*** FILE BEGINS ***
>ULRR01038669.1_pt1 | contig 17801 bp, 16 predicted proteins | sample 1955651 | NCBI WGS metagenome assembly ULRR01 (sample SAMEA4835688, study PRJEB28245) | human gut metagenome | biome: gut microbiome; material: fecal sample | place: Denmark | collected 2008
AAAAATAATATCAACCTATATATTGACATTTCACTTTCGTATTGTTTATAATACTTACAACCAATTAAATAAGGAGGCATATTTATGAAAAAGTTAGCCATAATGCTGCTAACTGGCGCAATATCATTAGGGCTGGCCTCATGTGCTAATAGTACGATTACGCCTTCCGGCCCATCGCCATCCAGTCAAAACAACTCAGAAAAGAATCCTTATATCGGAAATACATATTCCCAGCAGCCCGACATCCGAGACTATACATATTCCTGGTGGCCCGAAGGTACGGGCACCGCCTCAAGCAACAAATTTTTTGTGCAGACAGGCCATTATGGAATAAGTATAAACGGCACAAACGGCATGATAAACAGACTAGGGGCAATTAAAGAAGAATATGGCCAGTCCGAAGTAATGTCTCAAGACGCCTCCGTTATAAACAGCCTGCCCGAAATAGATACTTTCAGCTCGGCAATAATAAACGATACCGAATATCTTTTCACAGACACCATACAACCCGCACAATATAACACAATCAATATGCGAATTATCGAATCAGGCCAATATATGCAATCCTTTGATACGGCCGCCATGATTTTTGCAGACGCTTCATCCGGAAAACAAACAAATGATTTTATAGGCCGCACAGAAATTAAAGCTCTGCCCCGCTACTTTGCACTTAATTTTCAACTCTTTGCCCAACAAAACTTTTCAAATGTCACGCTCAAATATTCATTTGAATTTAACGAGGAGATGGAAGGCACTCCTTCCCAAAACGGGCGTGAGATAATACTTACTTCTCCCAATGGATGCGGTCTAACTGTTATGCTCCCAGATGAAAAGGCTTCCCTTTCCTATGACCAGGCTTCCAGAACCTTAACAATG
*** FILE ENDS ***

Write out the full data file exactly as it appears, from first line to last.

>ULRR01038669.1_pt1 | contig 17801 bp, 16 predicted proteins | sample 1955651 | NCBI WGS metagenome assembly ULRR01 (sample SAMEA4835688, study PRJEB28245) | human gut metagenome | biome: gut microbiome; material: fecal sample | place: Denmark | collected 2008
AAAAATAATATCAACCTATATATTGACATTTCACTTTCGTATTGTTTATAATACTTACAACCAATTAAATAAGGAGGCATATTTATGAAAAAGTTAGCCATAATGCTGCTAACTGGCGCAATATCATTAGGGCTGGCCTCATGTGCTAATAGTACGATTACGCCTTCCGGCCCATCGCCATCCAGTCAAAACAACTCAGAAAAGAATCCTTATATCGGAAATACATATTCCCAGCAGCCCGACATCCGAGACTATACATATTCCTGGTGGCCCGAAGGTACGGGCACCGCCTCAAGCAACAAATTTTTTGTGCAGACAGGCCATTATGGAATAAGTATAAACGGCACAAACGGCATGATAAACAGACTAGGGGCAATTAAAGAAGAATATGGCCAGTCCGAAGTAATGTCTCAAGACGCCTCCGTTATAAACAGCCTGCCCGAAATAGATACTTTCAGCTCGGCAATAATAAACGATACCGAATATCTTTTCACAGACACCATACAACCCGCACAATATAACACAATCAATATGCGAATTATCGAATCAGGCCAATATATGCAATCCTTTGATACGGCCGCCATGATTTTTGCAGACGCTTCATCCGGAAAACAAACAAATGATTTTATAGGCCGCACAGAAATTAAAGCTCTGCCCCGCTACTTTGCACTTAATTTTCAACTCTTTGCCCAACAAAACTTTTCAAATGTCACGCTCAAATATTCATTTGAATTTAACGAGGAGATGGAAGGCACTCCTTCCCAAAACGGGCGTGAGATAATACTTACTTCTCCCAATGGATGCGGTCTAACTGTTATGCTCCCAGATGAAAAGGCTTCCCTTTCCTATGACCAGGCTTCCAGAACCTTAACAATG